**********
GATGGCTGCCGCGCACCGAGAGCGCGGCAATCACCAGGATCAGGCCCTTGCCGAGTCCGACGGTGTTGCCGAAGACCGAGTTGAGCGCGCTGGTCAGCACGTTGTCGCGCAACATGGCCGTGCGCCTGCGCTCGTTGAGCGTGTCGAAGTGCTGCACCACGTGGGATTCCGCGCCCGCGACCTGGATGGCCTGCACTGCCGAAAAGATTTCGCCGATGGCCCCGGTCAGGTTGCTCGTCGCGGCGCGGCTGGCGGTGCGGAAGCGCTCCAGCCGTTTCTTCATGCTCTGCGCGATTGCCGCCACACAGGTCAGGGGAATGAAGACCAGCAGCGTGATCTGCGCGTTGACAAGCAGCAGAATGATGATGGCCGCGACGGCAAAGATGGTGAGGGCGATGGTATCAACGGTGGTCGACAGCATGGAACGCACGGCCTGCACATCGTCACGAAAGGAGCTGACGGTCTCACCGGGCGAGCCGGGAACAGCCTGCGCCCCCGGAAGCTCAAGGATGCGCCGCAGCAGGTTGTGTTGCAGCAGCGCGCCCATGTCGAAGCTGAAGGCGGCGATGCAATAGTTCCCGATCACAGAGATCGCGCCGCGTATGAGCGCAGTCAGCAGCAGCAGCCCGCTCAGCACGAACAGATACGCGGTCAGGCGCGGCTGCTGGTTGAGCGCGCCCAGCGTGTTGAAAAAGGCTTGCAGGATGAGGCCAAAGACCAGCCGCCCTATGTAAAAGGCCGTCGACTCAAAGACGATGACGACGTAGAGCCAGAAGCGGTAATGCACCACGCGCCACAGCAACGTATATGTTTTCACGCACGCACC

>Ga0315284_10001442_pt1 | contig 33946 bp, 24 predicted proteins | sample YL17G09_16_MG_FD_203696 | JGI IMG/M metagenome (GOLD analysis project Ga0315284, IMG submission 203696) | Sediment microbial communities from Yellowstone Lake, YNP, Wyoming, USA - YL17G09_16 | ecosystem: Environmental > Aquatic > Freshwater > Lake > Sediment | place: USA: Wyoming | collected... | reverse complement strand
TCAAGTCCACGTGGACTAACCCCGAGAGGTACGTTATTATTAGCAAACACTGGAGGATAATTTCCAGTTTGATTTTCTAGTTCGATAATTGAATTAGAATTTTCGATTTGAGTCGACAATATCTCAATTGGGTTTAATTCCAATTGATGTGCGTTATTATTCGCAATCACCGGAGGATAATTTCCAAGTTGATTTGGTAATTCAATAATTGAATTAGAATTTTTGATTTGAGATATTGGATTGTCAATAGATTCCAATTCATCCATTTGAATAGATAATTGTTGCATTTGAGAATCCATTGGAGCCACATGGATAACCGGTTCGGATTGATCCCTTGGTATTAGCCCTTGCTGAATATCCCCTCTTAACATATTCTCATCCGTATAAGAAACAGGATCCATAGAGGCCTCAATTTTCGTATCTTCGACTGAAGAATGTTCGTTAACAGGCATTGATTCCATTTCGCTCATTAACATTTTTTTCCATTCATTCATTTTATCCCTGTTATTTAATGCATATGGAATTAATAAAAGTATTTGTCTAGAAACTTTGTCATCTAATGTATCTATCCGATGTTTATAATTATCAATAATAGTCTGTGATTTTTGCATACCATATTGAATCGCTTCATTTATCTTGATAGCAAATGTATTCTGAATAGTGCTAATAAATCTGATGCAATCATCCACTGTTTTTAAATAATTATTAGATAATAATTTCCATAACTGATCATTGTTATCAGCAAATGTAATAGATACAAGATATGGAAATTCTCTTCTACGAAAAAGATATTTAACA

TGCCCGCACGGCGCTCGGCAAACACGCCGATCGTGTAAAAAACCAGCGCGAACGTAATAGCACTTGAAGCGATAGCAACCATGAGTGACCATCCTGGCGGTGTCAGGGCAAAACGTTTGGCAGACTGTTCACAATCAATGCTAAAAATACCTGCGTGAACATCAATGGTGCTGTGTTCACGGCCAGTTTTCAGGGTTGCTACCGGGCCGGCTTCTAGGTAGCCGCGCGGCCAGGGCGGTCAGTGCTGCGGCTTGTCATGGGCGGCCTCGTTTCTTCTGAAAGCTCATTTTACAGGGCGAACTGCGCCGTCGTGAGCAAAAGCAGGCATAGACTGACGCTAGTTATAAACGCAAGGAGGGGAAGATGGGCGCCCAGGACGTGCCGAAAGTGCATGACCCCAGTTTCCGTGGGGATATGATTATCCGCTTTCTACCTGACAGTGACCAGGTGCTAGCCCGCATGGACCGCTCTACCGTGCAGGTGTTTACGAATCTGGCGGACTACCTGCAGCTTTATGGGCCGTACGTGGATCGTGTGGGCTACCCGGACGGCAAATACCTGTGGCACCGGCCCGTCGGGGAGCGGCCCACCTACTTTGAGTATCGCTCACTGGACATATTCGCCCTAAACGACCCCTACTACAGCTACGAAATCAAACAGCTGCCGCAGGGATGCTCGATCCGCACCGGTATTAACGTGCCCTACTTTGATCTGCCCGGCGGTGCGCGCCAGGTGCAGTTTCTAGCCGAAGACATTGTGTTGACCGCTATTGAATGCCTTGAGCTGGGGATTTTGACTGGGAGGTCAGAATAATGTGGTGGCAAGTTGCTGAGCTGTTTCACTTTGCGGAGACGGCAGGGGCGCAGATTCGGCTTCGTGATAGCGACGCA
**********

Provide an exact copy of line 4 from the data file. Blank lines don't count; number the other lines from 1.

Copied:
TGCCCGCACGGCGCTCGGCAAACACGCCGATCGTGTAAAAAACCAGCGCGAACGTAATAGCACTTGAAGCGATAGCAACCATGAGTGACCATCCTGGCGGTGTCAGGGCAAAACGTTTGGCAGACTGTTCACAATCAATGCTAAAAATACCTGCGTGAACATCAATGGTGCTGTGTTCACGGCCAGTTTTCAGGGTTGCTACCGGGCCGGCTTCTAGGTAGCCGCGCGGCCAGGGCGGTCAGTGCTGCGGCTTGTCATGGGCGGCCTCGTTTCTTCTGAAAGCTCATTTTACAGGGCGAACTGCGCCGTCGTGAGCAAAAGCAGGCATAGACTGACGCTAGTTATAAACGCAAGGAGGGGAAGATGGGCGCCCAGGACGTGCCGAAAGTGCATGACCCCAGTTTCCGTGGGGATATGATTATCCGCTTTCTACCTGACAGTGACCAGGTGCTAGCCCGCATGGACCGCTCTACCGTGCAGGTGTTTACGAATCTGGCGGACTACCTGCAGCTTTATGGGCCGTACGTGGATCGTGTGGGCTACCCGGACGGCAAATACCTGTGGCACCGGCCCGTCGGGGAGCGGCCCACCTACTTTGAGTATCGCTCACTGGACATATTCGCCCTAAACGACCCCTACTACAGCTACGAAATCAAACAGCTGCCGCAGGGATGCTCGATCCGCACCGGTATTAACGTGCCCTACTTTGATCTGCCCGGCGGTGCGCGCCAGGTGCAGTTTCTAGCCGAAGACATTGTGTTGACCGCTATTGAATGCCTTGAGCTGGGGATTTTGACTGGGAGGTCAGAATAATGTGGTGGCAAGTTGCTGAGCTGTTTCACTTTGCGGAGACGGCAGGGGCGCAGATTCGGCTTCGTGATAGCGACGCA